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Ohio Senate Advances Pro-Life Policies

by | Jun 14, 2021

By Ohio Right to Life

Editor’s note. This is excerpted from a post that appeared here.

In the midst of these challenging times, the fight for life persists! As the battle for life continues we at Ohio Right to Life have been hard at work, tirelessly advocating for the protection of the most vulnerable in our society. Check out this week’s Pro-Life Update!  

Second Hearing Held for the Born-Alive Infant Protection Act  

On June 9, S.B. 157, the Born-Alive Infant Protection Act had its second hearing in the Ohio Senate Government Oversight and Reform Committee. This vital piece of anti-infanticide legislation would require a report to be created by the Ohio Department of Health for the abortionist to file if a baby is born alive during a botched abortion. It would also require that the doctors perform life-saving treatment to the baby, as they would to an infant born alive in any other situation.

Ohio Right to Life’s Director of Communications, Allie Frazier testified on behalf of the bill, stating, “The issue isn’t whether or not those children, born prematurely or with a fatal diagnosis, will ultimately survive. The issue is us being able to decide who gets left alone to die and who does not.” 

Currently, Ohio law only allows abortions at and beyond 20 weeks if the child is deemed “unviable” or if a mother’s life or a serious bodily function is at risk. However, the lives of 95 unborn children ended at 20 weeks or later in Ohio in 2019. Due to the state’s lack of reporting requirements and safeguards, it is unknown if any of those children were born alive after the initial attempt to end their lives and if they were afforded the same level of potentially life-saving care given to infants born under any other circumstances.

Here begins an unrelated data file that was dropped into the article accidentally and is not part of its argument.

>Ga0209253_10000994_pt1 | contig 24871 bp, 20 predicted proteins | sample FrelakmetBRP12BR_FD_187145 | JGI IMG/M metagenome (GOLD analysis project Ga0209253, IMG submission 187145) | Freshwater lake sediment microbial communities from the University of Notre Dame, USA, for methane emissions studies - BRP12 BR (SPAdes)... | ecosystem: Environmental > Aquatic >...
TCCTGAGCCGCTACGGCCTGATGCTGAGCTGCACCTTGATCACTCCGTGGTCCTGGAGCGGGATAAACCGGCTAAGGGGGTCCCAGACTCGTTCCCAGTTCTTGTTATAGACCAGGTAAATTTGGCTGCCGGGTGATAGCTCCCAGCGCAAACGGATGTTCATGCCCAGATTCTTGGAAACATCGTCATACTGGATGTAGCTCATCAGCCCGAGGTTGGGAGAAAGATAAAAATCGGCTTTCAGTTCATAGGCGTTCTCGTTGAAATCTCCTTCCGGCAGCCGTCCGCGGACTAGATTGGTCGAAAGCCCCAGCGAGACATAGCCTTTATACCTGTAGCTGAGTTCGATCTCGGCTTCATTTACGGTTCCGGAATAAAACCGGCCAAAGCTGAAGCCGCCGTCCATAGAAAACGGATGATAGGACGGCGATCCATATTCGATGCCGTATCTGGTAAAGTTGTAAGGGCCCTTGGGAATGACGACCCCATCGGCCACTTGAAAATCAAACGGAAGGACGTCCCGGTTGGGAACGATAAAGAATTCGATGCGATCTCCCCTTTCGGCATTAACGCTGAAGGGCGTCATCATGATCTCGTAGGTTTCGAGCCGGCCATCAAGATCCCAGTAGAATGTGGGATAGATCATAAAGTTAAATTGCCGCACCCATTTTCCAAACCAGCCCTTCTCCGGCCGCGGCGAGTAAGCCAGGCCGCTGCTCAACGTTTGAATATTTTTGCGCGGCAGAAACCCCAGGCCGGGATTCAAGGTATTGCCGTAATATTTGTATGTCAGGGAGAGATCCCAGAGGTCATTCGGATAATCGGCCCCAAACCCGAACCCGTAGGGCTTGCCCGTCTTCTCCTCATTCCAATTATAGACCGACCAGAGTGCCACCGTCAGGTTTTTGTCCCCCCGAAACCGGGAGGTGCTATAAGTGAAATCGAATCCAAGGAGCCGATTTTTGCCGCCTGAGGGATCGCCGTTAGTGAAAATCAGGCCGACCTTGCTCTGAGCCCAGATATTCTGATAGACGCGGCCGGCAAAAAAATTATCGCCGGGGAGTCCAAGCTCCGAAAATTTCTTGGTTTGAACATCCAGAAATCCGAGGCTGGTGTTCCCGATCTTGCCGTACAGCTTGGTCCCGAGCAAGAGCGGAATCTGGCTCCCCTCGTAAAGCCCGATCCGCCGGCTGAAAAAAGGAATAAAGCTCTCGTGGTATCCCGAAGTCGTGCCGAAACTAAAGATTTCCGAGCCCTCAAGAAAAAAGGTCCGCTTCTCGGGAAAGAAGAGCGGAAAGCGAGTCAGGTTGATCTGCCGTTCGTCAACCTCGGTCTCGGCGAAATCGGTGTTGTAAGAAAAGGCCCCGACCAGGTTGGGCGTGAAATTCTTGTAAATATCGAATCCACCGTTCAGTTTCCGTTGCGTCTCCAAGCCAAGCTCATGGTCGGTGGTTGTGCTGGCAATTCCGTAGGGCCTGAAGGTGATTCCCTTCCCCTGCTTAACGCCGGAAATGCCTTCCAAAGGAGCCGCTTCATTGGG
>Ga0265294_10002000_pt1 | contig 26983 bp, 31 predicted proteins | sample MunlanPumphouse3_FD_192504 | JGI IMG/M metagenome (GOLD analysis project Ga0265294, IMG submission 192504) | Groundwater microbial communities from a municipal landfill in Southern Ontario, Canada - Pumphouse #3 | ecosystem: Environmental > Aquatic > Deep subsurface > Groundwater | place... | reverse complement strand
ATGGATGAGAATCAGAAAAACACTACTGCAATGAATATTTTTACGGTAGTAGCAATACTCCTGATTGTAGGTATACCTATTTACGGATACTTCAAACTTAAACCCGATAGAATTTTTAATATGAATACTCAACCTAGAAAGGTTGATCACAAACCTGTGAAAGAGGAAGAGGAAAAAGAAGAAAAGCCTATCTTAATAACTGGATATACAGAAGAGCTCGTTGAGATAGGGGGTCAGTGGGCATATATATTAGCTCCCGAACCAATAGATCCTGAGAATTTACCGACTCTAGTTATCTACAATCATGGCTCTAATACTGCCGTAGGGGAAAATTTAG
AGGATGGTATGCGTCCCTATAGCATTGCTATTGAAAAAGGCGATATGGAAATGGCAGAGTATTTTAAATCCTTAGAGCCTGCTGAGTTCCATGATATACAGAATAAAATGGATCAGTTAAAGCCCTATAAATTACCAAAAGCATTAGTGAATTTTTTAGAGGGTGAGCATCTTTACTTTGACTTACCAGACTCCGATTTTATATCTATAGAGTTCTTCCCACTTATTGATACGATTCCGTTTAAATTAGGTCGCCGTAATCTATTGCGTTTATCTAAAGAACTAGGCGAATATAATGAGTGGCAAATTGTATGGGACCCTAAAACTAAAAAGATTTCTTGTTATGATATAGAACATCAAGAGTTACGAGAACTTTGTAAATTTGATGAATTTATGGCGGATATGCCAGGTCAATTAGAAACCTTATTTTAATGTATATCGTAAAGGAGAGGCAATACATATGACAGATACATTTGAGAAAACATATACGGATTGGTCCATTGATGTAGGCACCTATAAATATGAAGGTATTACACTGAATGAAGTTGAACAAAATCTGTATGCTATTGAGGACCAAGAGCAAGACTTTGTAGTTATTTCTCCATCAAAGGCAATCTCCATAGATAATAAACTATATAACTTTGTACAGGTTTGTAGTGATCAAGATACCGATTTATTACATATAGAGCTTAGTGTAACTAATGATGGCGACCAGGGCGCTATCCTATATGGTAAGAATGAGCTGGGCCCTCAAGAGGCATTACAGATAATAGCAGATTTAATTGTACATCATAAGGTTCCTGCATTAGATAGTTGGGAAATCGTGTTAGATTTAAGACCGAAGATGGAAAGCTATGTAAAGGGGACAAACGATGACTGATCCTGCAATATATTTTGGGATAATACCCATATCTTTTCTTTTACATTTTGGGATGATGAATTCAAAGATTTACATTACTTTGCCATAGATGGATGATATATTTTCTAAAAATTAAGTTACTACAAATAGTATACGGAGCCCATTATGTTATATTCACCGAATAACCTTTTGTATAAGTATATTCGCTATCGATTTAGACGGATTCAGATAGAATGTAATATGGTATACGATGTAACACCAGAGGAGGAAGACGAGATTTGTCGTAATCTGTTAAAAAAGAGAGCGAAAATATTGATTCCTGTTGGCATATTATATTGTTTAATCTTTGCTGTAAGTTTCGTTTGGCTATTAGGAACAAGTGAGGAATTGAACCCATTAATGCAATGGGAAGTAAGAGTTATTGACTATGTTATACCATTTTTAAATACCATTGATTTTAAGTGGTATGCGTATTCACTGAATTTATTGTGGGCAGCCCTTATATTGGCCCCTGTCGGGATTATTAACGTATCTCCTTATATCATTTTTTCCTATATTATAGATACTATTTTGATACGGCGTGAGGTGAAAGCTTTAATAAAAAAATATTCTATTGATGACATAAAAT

Requirements Strengthened for Abortion Facilities’ Back-Up Physicians 

Ohio’s biennial budget bill would strengthen current requirements for doctors who are listed on abortion facilities’ variances. Thanks to Senator Steve Huffman, who introduced a pro-life amendment to H.B. 110, doctors listed as back-up physicians for Ohio abortion facilities must have admitting privileges at a local hospital within a twenty-five mile radius of the facility and actively practice clinical medicine within a twenty-five mile radius of the facility, among other requirements. 

Currently, all ambulatory surgical facilities in Ohio must have either a transfer agreement with a local hospital or have multiple doctors listed as back-up physicians to receive a variance. 

It is our hope that these strengthened safety measures will improve patient safety and women’s health.

Categories: Legislation
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